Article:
This site uses Akismet to reduce spam. Learn how your comment data is processed.

Equipment

What’s your best club? – GolfWRXers discuss

Published

on

In our forums, our members have been discussing their best club. WRXer ‘Jbrunk’ kicks off the thread, asking:

“What’s the single club you rely on most? Not necessarily the one you use the most; it could be the one that you need to score. Give details: OEM, model, specs, shaft, etc. Why is it so good?”

He goes on to list his Ping G400 4 hybrid and Cleveland RTX Zipcore SW as his two best clubs, and our members have been sharing their favorites in our forum.

Here are a few posts from the thread, but make sure to check out the entire discussion and have your say at the link below.

  • Esox: “SM7 58-10 S grind Vokey. Flighted to flopped, great out of the firm bunkers I usually play. I am pretty darn good with it if I say so myself..”
  • lefthack: “So far, it depends on the day. Today I was hitting my best 5 wood shots. Some days it’s my wedges. It’s never my driver, but I’ve been fairway or first cut last 2 rounds, so look out. A club I’ve been able to count on most is my 7 iron. It’s that sweet spot.”
  • MtlJeff: “F9 tour 3 wood. I hit a very straight ball with it. It’s great off the tee, and I trust it on par 5s too.”
  • JeffreySpicolli: “My Titleist T-MB 2 iron. I hit it true. I hit it as if I’m throwing darts. I can hit it high. I can hit it low. I hit where it needs to go, even when the wind will blow.”
  • Davidv: “Bettinardi 2021 Queen B6 Putter.”

Entire Thread: “What’s your best club?”

Your Reaction?
  • 1
  • LEGIT2
  • WOW0
  • LOL2
  • IDHT0
  • FLOP1
  • OB0
  • SHANK1

Continue Reading

Equipment

Coolest thing for sale in the GolfWRX Classifieds (06/22/21): TaylorMade Sim Max 10.5 Driver (Head only)

Published

on

At GolfWRX, we love golf, plain and simple.

We are a community of like-minded individuals that all experience and express our enjoyment of the game in many ways. It’s that sense of community that drives day-to-day interactions in the forums on topics that range from best driver to what marker you use to mark your ball. It even allows us to share another thing we all love – buy and selling equipment.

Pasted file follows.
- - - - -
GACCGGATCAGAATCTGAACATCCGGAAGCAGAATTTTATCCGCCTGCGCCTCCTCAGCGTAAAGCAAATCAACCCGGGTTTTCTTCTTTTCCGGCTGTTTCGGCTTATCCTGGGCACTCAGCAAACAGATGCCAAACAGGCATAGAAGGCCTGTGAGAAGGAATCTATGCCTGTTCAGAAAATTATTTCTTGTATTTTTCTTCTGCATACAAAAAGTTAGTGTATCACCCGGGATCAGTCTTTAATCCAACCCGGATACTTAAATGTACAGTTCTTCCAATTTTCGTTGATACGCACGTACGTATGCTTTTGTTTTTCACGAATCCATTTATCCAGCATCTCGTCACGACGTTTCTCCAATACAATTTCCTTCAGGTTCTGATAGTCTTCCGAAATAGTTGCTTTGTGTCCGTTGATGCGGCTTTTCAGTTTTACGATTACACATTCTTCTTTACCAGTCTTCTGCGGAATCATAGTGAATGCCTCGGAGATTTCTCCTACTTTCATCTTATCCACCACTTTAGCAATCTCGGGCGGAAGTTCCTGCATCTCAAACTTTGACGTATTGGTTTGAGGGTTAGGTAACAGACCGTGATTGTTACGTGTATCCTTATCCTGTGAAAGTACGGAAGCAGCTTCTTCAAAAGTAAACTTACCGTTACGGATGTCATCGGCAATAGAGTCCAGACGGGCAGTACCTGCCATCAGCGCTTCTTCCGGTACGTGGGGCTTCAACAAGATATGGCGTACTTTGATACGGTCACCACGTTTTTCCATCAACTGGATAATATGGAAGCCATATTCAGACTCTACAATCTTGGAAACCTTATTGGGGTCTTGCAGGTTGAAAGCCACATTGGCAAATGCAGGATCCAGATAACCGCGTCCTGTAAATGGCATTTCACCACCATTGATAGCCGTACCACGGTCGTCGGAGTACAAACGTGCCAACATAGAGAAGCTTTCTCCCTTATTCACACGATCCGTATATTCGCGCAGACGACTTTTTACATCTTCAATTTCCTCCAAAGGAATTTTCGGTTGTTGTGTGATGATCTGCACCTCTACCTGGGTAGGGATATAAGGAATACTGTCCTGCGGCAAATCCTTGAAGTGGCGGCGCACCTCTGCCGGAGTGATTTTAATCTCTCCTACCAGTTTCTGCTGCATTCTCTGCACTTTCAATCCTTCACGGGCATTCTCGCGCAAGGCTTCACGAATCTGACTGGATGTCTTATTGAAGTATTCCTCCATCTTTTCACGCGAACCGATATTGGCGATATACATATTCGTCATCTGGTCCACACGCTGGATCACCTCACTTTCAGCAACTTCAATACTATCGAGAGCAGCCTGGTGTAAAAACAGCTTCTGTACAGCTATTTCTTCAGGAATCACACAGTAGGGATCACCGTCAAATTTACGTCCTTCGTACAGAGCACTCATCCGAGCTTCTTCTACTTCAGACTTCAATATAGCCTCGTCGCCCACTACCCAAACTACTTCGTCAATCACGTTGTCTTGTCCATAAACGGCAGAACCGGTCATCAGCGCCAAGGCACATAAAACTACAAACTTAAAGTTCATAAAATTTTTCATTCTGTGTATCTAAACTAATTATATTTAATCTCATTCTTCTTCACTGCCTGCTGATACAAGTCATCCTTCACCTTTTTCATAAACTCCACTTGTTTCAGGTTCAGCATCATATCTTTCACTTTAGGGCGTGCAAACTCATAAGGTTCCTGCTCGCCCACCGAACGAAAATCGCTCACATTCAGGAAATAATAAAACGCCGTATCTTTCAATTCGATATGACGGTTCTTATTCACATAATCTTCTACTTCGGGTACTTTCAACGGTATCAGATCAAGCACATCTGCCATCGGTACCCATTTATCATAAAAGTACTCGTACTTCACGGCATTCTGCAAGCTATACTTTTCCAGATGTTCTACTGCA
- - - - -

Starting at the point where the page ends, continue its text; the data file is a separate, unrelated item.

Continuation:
Currently, in our GolfWRX buy/sell/trade (BST) forum, there is a listing for a TaylorMade Sim Max 10.5 Driver (Head only). ($280)

From the seller (@swingblues): “Unfortunately, my Sim Max head is too much loft for my swing and I am not a fade guy to tune it down. Loft is 10.5*. Head weight is 193.65 grams. Top of head and face is clean, no idiot marks.”

To check out the full listing in our BST forum, head through the link: TaylorMade Sim Max 10.5 Driver (Head only)

This is the most impressive current listing from the GolfWRX BST, and if you are curious about the rules to participate in the BST Forum you can check them out here: GolfWRX BST Rules

Your Reaction?
  • 1
  • LEGIT0
  • WOW0
  • LOL0
  • IDHT0
  • FLOP0
  • OB0
  • SHANK0

Continue Reading

Equipment

New 2021 Titleist T-Series irons begin tour seeding (updated with in hand photos)

Published

on

In our forums, our members have been reacting to the latest irons from Titleist.

On Monday, Titleist posted photos of its new T100, T100S, T200, and U505 irons, which begin seeding on the PGA and European Tours this week. Our members have been sharing their thoughts on the latest additions, with the early impressions being very positive.

 

View this post on Instagram

 

A post shared by Titleist (@titleist)

“The New Titleist T100, T100•S, T200, and U•505 irons are now on tour! This marks the start of the tour validation process by some of the world’s best players – a critical step in the development of all high-performance Titleist golf equipment. Stay tuned to see some first impressions and more updates throughout the week.” – Titleist

Exclusive in-hand photos

Titleist T100 5-iron

Here are a few posts from the thread, but make sure to check out the entire discussion and have your say at the link below.

  • thebishop: “Wow. Those look really good. And the transition is complete now. We’ve gone from visible tech to hiding it all under the hood.”
  • Matty01984: “They look so so good! The thing that I always struggled with when it came to the original T100 was the look at the back. I got over it because they quite simply look incredible behind the ball, but Titleist has taken that up a notch with how they look.”
  • mtnbiker5: “Clean…”

Entire Thread: “New 2021 Titleist irons”

Exclusive in-hand photos

Your Reaction?
  • 161
  • LEGIT14
  • WOW15
  • LOL6
  • IDHT1
  • FLOP3
  • OB4
  • SHANK11

Continue Reading

WITB

Facebook

Trending